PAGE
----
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Kamis, 05 Agustus 2010

Air, what causes a cylinder to creep?

/ On : 22.25/ Thank you for visiting my small blog here. If you wanted to discuss or have the question around this article, please contact me e-mail at mozabani@yahoo.com
Hello again Air,

In your last hydraulic maintenance email, I exploded
the myth about pump suction strainers - they do more harm
than good. And installing them to 'protect' the pump is a
contradiction because they can actually destroy it.

Here's another big myth ...

Myth #2. Creep in a double-acting cylinder is caused by a
leaking piston seal.

A popular misbelief about hydraulic cylinders is that
if the piston seal is leaking, the cylinder can creep down.

Fact is, if the piston seal is completely removed from a
double-acting cylinder, the cylinder is completely filled
with oil and the ports are plugged, the cylinder will hold
its load indefinitely - unless the rod-seal leaks.

What happens under these conditions - due to the unequal
volume either side of the piston, is fluid pressure equalizes
and the cylinder becomes hydraulically locked. Once this occurs,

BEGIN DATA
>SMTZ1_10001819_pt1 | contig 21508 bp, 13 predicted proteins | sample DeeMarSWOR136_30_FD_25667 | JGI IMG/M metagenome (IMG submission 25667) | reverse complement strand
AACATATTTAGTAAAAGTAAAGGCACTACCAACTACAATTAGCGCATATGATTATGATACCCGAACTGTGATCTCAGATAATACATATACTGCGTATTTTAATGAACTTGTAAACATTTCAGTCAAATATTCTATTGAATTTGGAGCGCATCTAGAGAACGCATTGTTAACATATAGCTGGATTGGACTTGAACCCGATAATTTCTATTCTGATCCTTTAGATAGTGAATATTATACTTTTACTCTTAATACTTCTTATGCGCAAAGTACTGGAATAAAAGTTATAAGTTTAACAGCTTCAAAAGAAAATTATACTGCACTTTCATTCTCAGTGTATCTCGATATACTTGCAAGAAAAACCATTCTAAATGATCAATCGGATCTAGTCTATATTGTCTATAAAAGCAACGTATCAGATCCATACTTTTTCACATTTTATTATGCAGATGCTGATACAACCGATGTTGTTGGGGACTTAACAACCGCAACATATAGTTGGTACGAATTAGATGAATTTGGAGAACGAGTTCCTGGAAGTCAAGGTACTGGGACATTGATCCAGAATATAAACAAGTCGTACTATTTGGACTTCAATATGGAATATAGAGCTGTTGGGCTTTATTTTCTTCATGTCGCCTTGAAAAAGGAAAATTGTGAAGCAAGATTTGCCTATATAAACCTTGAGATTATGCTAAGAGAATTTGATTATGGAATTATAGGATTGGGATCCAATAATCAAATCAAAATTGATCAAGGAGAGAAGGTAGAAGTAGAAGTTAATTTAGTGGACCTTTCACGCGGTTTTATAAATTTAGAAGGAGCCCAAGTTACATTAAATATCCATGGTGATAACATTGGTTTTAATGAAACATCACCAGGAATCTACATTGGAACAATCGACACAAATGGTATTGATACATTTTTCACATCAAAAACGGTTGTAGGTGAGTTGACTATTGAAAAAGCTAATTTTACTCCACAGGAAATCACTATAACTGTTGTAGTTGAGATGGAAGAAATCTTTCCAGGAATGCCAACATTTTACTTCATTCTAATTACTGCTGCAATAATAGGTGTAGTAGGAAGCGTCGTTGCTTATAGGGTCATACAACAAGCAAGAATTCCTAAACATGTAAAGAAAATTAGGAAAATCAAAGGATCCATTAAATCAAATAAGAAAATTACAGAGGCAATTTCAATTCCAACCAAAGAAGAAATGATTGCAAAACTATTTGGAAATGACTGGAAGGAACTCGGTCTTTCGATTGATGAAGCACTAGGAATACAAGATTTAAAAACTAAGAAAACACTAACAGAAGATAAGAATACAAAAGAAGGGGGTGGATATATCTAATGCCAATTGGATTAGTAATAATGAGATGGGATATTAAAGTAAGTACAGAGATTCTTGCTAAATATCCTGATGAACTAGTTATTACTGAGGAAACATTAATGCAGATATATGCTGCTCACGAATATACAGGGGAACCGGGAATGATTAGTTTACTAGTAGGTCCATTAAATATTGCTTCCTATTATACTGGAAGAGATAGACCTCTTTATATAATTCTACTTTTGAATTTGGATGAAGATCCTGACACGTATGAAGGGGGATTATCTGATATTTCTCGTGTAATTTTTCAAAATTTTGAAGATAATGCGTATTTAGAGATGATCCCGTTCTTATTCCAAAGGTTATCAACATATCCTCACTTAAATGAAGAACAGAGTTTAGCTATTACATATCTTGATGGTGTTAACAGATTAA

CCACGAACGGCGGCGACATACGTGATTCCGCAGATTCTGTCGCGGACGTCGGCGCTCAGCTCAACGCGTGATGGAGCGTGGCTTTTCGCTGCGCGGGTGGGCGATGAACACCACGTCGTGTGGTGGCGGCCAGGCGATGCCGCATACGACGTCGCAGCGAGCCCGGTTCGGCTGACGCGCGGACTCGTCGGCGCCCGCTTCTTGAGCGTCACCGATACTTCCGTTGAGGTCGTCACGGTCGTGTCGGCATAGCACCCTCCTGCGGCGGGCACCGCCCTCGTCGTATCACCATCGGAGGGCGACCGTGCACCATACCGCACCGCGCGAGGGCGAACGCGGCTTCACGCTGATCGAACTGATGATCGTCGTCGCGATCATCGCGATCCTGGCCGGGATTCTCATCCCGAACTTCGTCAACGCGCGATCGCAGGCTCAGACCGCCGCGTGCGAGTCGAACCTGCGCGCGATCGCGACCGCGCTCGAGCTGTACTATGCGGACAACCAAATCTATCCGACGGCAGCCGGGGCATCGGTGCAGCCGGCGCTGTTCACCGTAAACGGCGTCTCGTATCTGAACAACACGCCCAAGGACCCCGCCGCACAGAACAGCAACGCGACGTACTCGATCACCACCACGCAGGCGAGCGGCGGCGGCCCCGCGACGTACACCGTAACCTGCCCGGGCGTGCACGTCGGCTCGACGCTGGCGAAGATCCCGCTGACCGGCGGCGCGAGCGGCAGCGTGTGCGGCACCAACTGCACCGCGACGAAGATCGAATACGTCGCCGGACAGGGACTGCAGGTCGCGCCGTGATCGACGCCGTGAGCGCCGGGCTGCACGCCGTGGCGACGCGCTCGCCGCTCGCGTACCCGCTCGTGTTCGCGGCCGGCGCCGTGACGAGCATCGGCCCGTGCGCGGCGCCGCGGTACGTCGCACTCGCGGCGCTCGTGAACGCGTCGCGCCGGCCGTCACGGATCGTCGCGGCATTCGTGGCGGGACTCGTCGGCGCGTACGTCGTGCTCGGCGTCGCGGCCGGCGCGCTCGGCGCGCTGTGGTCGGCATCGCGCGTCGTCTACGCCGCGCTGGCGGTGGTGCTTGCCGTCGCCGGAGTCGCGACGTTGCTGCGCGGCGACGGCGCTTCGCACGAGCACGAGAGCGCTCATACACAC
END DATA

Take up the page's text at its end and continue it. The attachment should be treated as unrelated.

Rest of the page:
the only way the cylinder can move is if fluid escapes from
the cylinder via the rod seal or its ports.

If you grasp the theory at work here, you'll probably realize
there are a couple of exceptions. The first is a double-rod
cylinder - where volume is equal on both sides of the piston.

And the second is when a load is hanging on a double-acting
cylinder. In this arrangement, the volume of pressurized fluid
on the rod side can be accommodated on the piston side.
In this case a vacuum will develop on the piston side and
depending on the weight of the load, this may eventually
result in equilibrium that arrests further creep.

For more on these and many other hydraulics tips,
point your browser to:

Yours for better hydraulics knowledge,

Brendan Casey
Author of 'Insider Secrets to Hydraulics'; and
'Preventing Hydraulic Failures'.


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